Publisher:
Xlibris Corporation

Publication Date:
02/18/2014

Copyright Date:
N/A

ISBN:
978-1483674278

Binding:
Paperback

U.S. SRP:
15.99

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U.S. MEDICAL CARE AND RELATED FACTORS IN THE VIETNAM WAR

By John Emery

IR_Star-black
IR Rating:
3.0
Although somewhat sparse in text, John Emery's U.S. MEDICAL CARE AND RELATED FACTORS IN THE VIETNAM WAR is a photo-rich book and a worthy addition to the voluminous literature on the Vietnam War
Synopsis:

Despite its dry title, U.S. MEDICAL CARE AND RELATED FACTORS IN THE VIETNAM WAR is not a treatise on emergency treatments in the midst of battle but more of a memoir, told mainly through photos, about the author’s experience as a medical doctor during the Vietnam War.

Dr. John Emory served as a medical officer for one year in Vietnam, between 1967 and 1968, getting drafted right during his internship. The book does begin with a lot of interesting information about the state of medicine at that time. As he puts it, “great strides were being made in the understanding of human physiology and other subjects that would greatly facilitate the treatment of wounded soldiers in the Vietnam War.” These developments included the invention of the respirator, new burn treatments, disposable syringes, paper masks, plastic intercaths instead of metal needles for intravenous procedures, and the creation of the Intensive Care Unit with specialized monitoring devices.

Dr. Emory’s core thesis is that the medical care provided to American soldiers was the best in the world at that time and saved more lives than in any previous war. He does not provide statistical evidence of this assertion, but he proves his point through two somewhat bizarre observations: first, no other war produced so many disabled veterans; and, second, the violent protests that were then engulfing American cities, sparked off by the 1965 Watts riot, provided doctors and nurses with emergency experience in treating injuries that would come in useful in Vietnam. He also raises a point not often made about the American presence in Vietnam—that this first-class medical care was also provided to Vietnamese civilians as part of an outreach program to win support for the war. However, this was just standard care (albeit better than anything the Vietnamese could have gotten locally) but the first-class treatment was for the wounded soldiers. Emory notes helicopters were a key part of saving their lives, describing it as the “best ambulance service ever seen in the history of United States warfare up until that time.” There were also two hospital ships stationed off the southern Vietnam coast that provided specialized surgical care not available at most land-based hospitals.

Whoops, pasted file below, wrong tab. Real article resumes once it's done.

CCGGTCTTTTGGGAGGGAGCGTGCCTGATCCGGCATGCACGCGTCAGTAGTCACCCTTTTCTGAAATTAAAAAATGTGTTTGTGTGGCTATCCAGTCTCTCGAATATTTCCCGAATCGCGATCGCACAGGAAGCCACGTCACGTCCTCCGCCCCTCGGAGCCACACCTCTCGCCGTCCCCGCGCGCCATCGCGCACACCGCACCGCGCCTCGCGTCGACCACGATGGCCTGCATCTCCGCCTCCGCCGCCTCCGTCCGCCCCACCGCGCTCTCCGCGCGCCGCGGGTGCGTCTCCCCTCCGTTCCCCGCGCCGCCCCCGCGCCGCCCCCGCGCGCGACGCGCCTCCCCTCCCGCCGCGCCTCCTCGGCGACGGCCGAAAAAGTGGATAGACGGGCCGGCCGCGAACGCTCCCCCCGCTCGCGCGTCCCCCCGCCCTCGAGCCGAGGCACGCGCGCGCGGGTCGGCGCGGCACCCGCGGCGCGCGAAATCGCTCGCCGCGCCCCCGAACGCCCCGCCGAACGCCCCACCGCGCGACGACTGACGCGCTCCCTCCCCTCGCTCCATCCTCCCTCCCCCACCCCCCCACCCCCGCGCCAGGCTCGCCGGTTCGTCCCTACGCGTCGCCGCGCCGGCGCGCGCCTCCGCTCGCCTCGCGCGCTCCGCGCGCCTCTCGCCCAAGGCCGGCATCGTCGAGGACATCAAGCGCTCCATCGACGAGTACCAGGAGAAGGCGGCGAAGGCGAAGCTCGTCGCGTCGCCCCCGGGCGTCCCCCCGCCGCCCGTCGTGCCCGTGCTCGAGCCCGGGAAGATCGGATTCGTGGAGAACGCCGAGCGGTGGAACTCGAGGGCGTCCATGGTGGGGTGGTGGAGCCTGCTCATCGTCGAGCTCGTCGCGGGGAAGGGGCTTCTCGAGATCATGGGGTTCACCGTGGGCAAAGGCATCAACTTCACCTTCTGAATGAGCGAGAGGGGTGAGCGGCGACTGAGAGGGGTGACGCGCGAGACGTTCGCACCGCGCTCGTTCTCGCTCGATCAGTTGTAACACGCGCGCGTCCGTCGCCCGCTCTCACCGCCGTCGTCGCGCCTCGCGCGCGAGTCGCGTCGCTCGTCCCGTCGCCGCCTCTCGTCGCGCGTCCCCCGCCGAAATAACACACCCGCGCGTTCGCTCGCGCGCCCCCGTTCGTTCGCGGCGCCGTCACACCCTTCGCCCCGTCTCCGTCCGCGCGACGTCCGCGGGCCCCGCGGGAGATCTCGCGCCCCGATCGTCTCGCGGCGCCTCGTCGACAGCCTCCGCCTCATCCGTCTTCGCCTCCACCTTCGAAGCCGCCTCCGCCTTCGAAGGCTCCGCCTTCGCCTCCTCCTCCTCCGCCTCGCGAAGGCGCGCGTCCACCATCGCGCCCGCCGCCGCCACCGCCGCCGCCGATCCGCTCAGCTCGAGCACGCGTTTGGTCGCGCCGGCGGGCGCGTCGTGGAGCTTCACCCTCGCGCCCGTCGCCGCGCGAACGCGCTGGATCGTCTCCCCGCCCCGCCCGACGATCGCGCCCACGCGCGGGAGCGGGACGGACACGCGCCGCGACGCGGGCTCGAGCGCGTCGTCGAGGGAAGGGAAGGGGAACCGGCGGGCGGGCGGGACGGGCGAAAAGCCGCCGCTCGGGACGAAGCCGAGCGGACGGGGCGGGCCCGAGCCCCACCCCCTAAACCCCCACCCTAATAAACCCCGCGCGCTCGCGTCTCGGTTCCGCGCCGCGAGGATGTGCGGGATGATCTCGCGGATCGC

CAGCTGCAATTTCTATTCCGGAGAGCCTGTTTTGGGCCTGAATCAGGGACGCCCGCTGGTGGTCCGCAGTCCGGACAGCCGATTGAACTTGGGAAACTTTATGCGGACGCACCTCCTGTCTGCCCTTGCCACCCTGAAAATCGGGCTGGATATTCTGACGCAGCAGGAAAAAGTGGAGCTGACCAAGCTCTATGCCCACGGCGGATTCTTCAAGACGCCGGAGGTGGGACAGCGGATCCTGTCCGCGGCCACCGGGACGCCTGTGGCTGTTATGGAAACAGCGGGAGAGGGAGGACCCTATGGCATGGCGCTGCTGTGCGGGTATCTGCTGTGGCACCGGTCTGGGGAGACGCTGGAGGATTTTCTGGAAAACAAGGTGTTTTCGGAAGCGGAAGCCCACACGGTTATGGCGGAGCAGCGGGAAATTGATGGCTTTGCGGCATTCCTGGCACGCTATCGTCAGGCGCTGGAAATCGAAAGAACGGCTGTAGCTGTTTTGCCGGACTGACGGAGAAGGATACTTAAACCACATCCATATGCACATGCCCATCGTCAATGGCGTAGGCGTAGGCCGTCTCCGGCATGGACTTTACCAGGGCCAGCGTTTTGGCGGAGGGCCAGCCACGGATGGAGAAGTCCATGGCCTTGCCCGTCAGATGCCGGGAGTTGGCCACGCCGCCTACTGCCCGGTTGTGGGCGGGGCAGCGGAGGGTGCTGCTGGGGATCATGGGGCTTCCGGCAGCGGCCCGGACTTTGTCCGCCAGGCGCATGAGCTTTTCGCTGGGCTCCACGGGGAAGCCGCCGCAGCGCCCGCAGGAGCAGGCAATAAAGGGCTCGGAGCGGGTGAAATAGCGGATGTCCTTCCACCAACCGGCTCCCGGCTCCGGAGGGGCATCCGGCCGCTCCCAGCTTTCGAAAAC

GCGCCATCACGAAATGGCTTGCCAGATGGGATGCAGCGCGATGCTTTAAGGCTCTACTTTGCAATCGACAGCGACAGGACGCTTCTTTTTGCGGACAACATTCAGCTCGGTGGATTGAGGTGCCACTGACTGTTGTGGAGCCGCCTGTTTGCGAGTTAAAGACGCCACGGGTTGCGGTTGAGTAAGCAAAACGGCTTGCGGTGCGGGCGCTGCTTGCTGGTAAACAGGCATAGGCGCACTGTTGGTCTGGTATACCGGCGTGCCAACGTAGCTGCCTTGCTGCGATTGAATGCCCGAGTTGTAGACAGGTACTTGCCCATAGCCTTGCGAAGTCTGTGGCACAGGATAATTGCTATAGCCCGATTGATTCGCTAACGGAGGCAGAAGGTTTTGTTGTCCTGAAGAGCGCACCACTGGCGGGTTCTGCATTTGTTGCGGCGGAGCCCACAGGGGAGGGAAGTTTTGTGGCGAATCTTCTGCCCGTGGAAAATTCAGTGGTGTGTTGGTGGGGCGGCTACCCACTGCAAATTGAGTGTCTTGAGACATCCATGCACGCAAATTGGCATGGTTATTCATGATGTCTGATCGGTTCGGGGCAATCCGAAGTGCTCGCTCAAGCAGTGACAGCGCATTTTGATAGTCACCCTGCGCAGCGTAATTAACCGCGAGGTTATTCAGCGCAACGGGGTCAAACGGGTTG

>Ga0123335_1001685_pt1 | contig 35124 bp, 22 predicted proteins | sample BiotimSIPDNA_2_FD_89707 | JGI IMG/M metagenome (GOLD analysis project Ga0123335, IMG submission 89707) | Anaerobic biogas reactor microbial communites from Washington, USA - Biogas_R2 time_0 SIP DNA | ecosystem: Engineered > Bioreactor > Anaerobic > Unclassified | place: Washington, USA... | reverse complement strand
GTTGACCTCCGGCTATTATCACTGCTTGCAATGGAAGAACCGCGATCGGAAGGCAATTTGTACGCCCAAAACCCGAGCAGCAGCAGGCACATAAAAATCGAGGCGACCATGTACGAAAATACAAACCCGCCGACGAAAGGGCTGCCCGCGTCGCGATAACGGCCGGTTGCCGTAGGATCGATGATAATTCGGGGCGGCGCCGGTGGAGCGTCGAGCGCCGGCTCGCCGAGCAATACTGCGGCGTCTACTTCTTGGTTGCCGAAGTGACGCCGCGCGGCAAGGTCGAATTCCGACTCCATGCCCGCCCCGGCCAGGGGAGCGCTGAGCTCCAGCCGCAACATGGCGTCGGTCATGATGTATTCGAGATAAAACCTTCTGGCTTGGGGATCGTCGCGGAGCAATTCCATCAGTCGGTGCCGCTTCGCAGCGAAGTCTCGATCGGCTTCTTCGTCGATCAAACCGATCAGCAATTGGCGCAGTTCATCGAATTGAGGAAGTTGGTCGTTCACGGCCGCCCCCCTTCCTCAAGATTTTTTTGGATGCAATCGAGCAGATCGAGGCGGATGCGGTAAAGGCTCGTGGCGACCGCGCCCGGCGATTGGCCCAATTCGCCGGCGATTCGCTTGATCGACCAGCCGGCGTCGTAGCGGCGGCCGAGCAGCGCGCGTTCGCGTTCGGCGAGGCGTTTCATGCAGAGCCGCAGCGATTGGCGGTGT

Although somewhat sparse in text, John Emery’s U.S. MEDICAL CARE AND RELATED FACTORS IN THE VIETNAM WAR is a photo-rich book and a worthy addition to the voluminous literature on the Vietnam War

~Kevin Baldeosingh for IndieReader